I have no practical experience in this regard, but so far as WinISD is concerned I would simply use the rated RMS power of the amplifier spec as the absolute worst case over relatively short periods. Others may disagree.

brucek
 

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Are you sure that you aren't clipping the amp? You say you have the dual 1 ohm version. I assume you are running it off of one channel? There is no way that you'd be getting a clean 1000W from the EP2500 in that configuration, that low anyway.
 

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Discussion Starter #6 (Edited)
it was bottoming the sub out before the amp cliped, given this is at a specific freq, which happened to be quite loud on master and commander.

I know it was bottoming out because the clip light was not going on, and the noise was a clink noise, not a flat clipping noise. like metal hitting metal. yes, i could only use one channel as the amp does not support bridging 2 ohm loads.

I LOVE THE THREES. they are way power hungry, but very very impressive for the money. I am powering them with a Arcam Avr-300 reciever. there is no way i would put anything less then 100 real watts to these.

I used the duplicolor truck bed liner.

From my WinISD graph it look like i was bottoming it out at about 22Hz.


SO for a first build how does it look? what should i have done differently?
 

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it was bottoming the sub out before the amp cliped, given this is at a specific freq, which happened to be quite loud on master and commander.

I know it was bottoming out because the clip light was not going on, and the noise was a clink noise, not a flat clipping noise. like metal hitting metal. yes, i could only use one channel as the amp does not support bridging 2 ohm loads.
I know this can be hard to believe but unless you've actually heard these both noises (clipping and hard bottoming) from your subwoofer, it's VERY EASY to make a wrong conclusion. When most pro amps clip (especially these cheap ones), the resulting noise sounds almost like metal hitting metal type of noise.

Have you watches the cone during this noise? Can you estimate the excursion it makes?
 

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I know this can be hard to believe but unless you've actually heard these both noises (clipping and hard bottoming) from your subwoofer, it's VERY EASY to make a wrong conclusion. When most pro amps clip (especially these cheap ones), the resulting noise sounds almost like metal hitting metal type of noise.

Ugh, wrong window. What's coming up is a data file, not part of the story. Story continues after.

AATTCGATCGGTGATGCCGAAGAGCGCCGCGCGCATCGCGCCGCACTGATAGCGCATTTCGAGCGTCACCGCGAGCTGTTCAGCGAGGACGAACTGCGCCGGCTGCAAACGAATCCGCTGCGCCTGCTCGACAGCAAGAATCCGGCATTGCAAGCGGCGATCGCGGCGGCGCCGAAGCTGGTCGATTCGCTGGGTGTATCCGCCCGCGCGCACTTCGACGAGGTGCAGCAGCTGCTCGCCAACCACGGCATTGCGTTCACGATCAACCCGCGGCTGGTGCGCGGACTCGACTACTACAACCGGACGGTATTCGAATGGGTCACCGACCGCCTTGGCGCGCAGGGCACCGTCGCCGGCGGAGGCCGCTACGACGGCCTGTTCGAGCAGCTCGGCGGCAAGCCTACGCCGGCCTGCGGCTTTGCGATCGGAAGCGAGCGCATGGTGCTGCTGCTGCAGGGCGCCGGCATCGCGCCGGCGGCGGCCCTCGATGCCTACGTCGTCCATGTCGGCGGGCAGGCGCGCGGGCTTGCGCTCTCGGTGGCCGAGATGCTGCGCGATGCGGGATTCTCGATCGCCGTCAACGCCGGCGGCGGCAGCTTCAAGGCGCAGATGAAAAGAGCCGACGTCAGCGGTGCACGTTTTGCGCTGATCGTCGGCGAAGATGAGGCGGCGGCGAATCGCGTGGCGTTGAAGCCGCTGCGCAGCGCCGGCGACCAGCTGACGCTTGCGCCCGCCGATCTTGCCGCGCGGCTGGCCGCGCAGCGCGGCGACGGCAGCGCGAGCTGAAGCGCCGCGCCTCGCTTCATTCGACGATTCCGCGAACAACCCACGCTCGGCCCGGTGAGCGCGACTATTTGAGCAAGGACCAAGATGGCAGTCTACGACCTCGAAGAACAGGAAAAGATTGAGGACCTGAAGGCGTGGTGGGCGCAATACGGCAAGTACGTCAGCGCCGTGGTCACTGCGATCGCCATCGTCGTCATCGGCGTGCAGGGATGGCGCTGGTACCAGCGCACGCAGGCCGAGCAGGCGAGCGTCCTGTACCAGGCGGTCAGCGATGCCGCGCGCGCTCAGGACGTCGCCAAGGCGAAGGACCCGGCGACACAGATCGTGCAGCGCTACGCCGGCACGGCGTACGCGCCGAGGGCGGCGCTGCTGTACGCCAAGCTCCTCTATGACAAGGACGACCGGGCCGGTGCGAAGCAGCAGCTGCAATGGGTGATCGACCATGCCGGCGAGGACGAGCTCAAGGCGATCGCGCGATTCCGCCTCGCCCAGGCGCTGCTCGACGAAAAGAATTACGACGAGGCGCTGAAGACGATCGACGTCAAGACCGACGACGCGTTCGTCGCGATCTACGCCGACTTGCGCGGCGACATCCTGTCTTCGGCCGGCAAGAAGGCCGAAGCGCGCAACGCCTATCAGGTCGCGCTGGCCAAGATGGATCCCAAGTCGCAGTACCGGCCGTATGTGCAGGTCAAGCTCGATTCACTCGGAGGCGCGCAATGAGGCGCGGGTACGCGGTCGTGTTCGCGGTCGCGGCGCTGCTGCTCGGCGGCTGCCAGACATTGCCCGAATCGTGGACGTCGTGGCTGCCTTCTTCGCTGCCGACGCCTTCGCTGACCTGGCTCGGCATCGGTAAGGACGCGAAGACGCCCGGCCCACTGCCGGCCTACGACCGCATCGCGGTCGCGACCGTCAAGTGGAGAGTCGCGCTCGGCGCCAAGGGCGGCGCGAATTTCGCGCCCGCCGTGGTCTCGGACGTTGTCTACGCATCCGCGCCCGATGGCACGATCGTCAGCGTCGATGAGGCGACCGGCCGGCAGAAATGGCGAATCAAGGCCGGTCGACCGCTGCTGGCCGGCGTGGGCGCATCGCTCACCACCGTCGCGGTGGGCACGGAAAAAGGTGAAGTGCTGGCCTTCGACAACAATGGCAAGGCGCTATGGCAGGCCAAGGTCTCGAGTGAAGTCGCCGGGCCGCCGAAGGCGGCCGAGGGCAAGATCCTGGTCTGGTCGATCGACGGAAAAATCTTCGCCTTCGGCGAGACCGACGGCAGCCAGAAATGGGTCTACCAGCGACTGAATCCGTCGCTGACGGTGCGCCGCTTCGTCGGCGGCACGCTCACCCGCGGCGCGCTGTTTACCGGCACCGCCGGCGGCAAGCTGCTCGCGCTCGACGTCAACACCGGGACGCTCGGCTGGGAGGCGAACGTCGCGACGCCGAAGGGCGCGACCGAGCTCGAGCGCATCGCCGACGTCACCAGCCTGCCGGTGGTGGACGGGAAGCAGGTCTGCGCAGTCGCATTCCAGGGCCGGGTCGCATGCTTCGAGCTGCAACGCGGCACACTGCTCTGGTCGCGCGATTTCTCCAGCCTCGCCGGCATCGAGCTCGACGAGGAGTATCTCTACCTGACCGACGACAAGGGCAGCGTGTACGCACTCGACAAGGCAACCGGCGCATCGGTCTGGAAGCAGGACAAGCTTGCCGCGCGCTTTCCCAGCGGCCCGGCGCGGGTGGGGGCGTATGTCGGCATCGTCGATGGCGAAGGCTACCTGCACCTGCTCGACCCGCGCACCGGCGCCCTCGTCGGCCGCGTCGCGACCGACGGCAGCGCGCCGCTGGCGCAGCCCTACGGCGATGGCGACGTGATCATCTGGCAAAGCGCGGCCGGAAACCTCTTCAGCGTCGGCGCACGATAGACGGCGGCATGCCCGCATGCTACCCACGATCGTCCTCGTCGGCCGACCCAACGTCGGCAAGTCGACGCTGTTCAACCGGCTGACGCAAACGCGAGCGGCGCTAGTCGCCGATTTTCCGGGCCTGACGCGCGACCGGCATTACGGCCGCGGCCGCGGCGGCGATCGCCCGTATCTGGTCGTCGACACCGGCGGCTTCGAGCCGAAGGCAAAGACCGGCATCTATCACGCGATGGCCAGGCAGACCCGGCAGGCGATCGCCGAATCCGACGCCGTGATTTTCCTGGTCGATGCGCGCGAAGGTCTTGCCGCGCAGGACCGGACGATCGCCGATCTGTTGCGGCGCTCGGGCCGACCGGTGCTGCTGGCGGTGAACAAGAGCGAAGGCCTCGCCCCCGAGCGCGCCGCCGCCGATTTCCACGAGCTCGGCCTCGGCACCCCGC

Have you watches the cone during this noise? Can you estimate the excursion it makes?
Yes. And another reason I brought it up is I read a first hand account on AVS where a user thought his sub was bottoming out. He upgraded to a much more powerful amp and the "bottoming" ceased.

http://www.avsforum.com/avs-vb/showthread.php?p=9598876&&#post9598876
 

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Discussion Starter #9
really? hmmm, well i have experienced the normal clipping in a klipsch 10" sub, would that be considered soft clipping? The clip limiter was not on the 2500, so was that my main problem i was getting the horrific metal sound? I cannot test the results right now as i just moved the sub into my house (still with parents for the next month) and they are not too keen on loud noises.

It did sound like two pieces of metal hitting each other. not sure if it was on both the in and out motion or just the in.

how much do you think the EP2500 realistically puts out into two ohms?


I cannot estimate the actual excursion during that point as i was directly in front of it and hurriedly dashing to turn it down.
 

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If you make a simulation you will find the Xmax is exceeded, but if bottoming out is related to Xmech, so not very sure it is bottoming.

Blaser
 

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If you make a simulation you will find the Xmax is exceeded, but if bottoming out is related to Xmech, so not very sure it is bottoming.

Blaser
And even that simulation is assuming the EP2500 is capable of that much power output down load given that load.

how much do you think the EP2500 realistically puts out into two ohms?

Check out this post by Thylantr: http://www.avsforum.com/avs-vb/showthread.php?p=10333605&&#post10333605